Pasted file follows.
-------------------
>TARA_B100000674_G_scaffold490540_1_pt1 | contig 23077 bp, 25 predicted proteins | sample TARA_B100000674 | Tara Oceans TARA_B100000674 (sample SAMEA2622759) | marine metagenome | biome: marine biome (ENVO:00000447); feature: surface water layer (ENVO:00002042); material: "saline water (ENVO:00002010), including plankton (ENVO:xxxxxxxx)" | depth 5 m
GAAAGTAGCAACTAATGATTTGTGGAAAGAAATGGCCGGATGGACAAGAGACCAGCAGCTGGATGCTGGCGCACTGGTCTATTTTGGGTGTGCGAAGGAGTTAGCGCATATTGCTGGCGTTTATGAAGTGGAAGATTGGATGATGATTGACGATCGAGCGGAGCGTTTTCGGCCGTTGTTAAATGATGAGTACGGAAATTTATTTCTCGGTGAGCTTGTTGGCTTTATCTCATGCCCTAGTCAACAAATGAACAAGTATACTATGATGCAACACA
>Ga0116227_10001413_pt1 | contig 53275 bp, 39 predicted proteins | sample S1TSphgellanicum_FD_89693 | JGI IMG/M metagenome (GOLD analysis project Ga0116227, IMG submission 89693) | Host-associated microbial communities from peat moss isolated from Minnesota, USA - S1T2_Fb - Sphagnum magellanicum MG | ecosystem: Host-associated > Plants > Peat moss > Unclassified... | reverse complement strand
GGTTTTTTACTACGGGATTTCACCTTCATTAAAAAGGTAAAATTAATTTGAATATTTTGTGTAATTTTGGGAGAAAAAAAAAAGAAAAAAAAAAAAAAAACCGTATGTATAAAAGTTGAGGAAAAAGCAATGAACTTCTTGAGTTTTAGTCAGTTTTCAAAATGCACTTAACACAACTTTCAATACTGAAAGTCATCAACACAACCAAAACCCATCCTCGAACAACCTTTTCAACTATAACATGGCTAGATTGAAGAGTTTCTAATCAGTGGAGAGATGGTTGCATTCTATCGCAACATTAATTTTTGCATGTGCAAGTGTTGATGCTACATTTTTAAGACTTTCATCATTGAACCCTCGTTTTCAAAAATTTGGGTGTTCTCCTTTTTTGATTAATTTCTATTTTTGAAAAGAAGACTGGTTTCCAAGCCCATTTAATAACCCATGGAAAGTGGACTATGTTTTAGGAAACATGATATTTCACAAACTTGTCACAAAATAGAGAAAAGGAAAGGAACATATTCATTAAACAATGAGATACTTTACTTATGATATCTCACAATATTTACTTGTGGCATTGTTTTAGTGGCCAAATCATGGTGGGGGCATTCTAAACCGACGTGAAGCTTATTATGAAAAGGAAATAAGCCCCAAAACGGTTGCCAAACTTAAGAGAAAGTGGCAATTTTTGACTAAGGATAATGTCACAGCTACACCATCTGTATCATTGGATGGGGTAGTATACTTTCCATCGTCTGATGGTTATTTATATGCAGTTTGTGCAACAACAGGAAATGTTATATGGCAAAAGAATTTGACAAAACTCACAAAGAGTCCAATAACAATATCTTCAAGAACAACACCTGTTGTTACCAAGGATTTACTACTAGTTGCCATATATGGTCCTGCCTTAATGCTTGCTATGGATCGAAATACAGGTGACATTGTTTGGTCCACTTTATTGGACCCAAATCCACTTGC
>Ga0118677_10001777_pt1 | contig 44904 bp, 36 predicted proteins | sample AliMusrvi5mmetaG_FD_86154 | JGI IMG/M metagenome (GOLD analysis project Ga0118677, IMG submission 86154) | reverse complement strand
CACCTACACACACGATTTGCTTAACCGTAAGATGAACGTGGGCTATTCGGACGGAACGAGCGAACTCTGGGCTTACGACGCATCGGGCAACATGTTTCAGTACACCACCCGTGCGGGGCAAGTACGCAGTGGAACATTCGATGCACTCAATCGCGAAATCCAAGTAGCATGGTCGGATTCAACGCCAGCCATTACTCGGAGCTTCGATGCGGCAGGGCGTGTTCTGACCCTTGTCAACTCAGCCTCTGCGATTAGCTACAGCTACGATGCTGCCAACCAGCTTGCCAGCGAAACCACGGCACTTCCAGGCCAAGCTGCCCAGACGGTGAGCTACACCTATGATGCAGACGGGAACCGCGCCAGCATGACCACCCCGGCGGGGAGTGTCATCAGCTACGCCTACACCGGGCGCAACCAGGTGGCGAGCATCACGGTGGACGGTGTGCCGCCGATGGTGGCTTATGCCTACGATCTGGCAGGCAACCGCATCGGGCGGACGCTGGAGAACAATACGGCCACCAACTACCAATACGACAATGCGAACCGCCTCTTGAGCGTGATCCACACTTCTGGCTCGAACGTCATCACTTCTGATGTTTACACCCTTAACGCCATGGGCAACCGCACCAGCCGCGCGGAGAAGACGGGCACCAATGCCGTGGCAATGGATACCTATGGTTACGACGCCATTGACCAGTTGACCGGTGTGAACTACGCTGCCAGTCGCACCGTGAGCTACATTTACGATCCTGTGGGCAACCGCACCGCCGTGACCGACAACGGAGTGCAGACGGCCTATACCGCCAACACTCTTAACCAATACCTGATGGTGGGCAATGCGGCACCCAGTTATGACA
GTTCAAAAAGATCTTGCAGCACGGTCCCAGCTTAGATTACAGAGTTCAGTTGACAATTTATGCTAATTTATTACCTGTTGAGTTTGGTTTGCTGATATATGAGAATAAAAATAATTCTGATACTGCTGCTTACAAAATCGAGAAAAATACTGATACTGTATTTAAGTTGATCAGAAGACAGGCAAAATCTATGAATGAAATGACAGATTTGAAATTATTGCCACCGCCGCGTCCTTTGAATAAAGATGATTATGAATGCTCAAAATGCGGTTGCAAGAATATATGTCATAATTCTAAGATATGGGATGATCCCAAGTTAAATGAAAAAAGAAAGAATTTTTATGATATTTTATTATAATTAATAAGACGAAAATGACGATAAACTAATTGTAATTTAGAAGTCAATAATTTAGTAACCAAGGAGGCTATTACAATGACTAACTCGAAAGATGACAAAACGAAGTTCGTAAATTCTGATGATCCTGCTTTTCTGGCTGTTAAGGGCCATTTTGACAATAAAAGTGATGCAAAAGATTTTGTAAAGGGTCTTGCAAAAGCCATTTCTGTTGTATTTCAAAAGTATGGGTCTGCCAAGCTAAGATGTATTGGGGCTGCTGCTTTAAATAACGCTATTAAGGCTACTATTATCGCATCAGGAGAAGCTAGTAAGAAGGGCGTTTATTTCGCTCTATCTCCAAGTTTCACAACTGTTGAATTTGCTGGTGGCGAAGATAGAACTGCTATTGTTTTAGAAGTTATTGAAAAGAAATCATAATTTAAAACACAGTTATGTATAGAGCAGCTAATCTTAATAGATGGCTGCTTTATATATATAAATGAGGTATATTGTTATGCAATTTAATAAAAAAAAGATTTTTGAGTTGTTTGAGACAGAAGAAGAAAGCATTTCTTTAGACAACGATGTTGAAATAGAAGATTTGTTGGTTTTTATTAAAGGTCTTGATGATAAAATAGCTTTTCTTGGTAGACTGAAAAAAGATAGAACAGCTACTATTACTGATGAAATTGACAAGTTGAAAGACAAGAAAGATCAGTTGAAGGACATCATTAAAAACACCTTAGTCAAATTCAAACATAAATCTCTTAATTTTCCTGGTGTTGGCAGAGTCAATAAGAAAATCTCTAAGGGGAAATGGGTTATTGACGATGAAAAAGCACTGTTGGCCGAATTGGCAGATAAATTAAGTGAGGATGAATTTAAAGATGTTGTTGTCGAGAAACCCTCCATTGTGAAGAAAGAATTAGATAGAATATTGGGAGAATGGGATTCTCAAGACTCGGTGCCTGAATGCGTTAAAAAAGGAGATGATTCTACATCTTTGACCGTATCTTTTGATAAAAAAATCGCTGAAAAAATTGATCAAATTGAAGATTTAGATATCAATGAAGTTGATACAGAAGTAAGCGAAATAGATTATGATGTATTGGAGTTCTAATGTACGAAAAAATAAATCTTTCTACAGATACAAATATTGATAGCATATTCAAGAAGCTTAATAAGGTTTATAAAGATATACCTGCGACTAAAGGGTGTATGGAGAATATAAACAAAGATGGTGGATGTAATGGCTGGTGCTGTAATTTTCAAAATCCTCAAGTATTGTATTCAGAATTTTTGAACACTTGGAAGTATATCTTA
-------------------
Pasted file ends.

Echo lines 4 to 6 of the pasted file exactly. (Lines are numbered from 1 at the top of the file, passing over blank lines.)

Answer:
GGTTTTTTACTACGGGATTTCACCTTCATTAAAAAGGTAAAATTAATTTGAATATTTTGTGTAATTTTGGGAGAAAAAAAAAAGAAAAAAAAAAAAAAAACCGTATGTATAAAAGTTGAGGAAAAAGCAATGAACTTCTTGAGTTTTAGTCAGTTTTCAAAATGCACTTAACACAACTTTCAATACTGAAAGTCATCAACACAACCAAAACCCATCCTCGAACAACCTTTTCAACTATAACATGGCTAGATTGAAGAGTTTCTAATCAGTGGAGAGATGGTTGCATTCTATCGCAACATTAATTTTTGCATGTGCAAGTGTTGATGCTACATTTTTAAGACTTTCATCATTGAACCCTCGTTTTCAAAAATTTGGGTGTTCTCCTTTTTTGATTAATTTCTATTTTTGAAAAGAAGACTGGTTTCCAAGCCCATTTAATAACCCATGGAAAGTGGACTATGTTTTAGGAAACATGATATTTCACAAACTTGTCACAAAATAGAGAAAAGGAAAGGAACATATTCATTAAACAATGAGATACTTTACTTATGATATCTCACAATATTTACTTGTGGCATTGTTTTAGTGGCCAAATCATGGTGGGGGCATTCTAAACCGACGTGAAGCTTATTATGAAAAGGAAATAAGCCCCAAAACGGTTGCCAAACTTAAGAGAAAGTGGCAATTTTTGACTAAGGATAATGTCACAGCTACACCATCTGTATCATTGGATGGGGTAGTATACTTTCCATCGTCTGATGGTTATTTATATGCAGTTTGTGCAACAACAGGAAATGTTATATGGCAAAAGAATTTGACAAAACTCACAAAGAGTCCAATAACAATATCTTCAAGAACAACACCTGTTGTTACCAAGGATTTACTACTAGTTGCCATATATGGTCCTGCCTTAATGCTTGCTATGGATCGAAATACAGGTGACATTGTTTGGTCCACTTTATTGGACCCAAATCCACTTGC
>Ga0118677_10001777_pt1 | contig 44904 bp, 36 predicted proteins | sample AliMusrvi5mmetaG_FD_86154 | JGI IMG/M metagenome (GOLD analysis project Ga0118677, IMG submission 86154) | reverse complement strand
CACCTACACACACGATTTGCTTAACCGTAAGATGAACGTGGGCTATTCGGACGGAACGAGCGAACTCTGGGCTTACGACGCATCGGGCAACATGTTTCAGTACACCACCCGTGCGGGGCAAGTACGCAGTGGAACATTCGATGCACTCAATCGCGAAATCCAAGTAGCATGGTCGGATTCAACGCCAGCCATTACTCGGAGCTTCGATGCGGCAGGGCGTGTTCTGACCCTTGTCAACTCAGCCTCTGCGATTAGCTACAGCTACGATGCTGCCAACCAGCTTGCCAGCGAAACCACGGCACTTCCAGGCCAAGCTGCCCAGACGGTGAGCTACACCTATGATGCAGACGGGAACCGCGCCAGCATGACCACCCCGGCGGGGAGTGTCATCAGCTACGCCTACACCGGGCGCAACCAGGTGGCGAGCATCACGGTGGACGGTGTGCCGCCGATGGTGGCTTATGCCTACGATCTGGCAGGCAACCGCATCGGGCGGACGCTGGAGAACAATACGGCCACCAACTACCAATACGACAATGCGAACCGCCTCTTGAGCGTGATCCACACTTCTGGCTCGAACGTCATCACTTCTGATGTTTACACCCTTAACGCCATGGGCAACCGCACCAGCCGCGCGGAGAAGACGGGCACCAATGCCGTGGCAATGGATACCTATGGTTACGACGCCATTGACCAGTTGACCGGTGTGAACTACGCTGCCAGTCGCACCGTGAGCTACATTTACGATCCTGTGGGCAACCGCACCGCCGTGACCGACAACGGAGTGCAGACGGCCTATACCGCCAACACTCTTAACCAATACCTGATGGTGGGCAATGCGGCACCCAGTTATGACA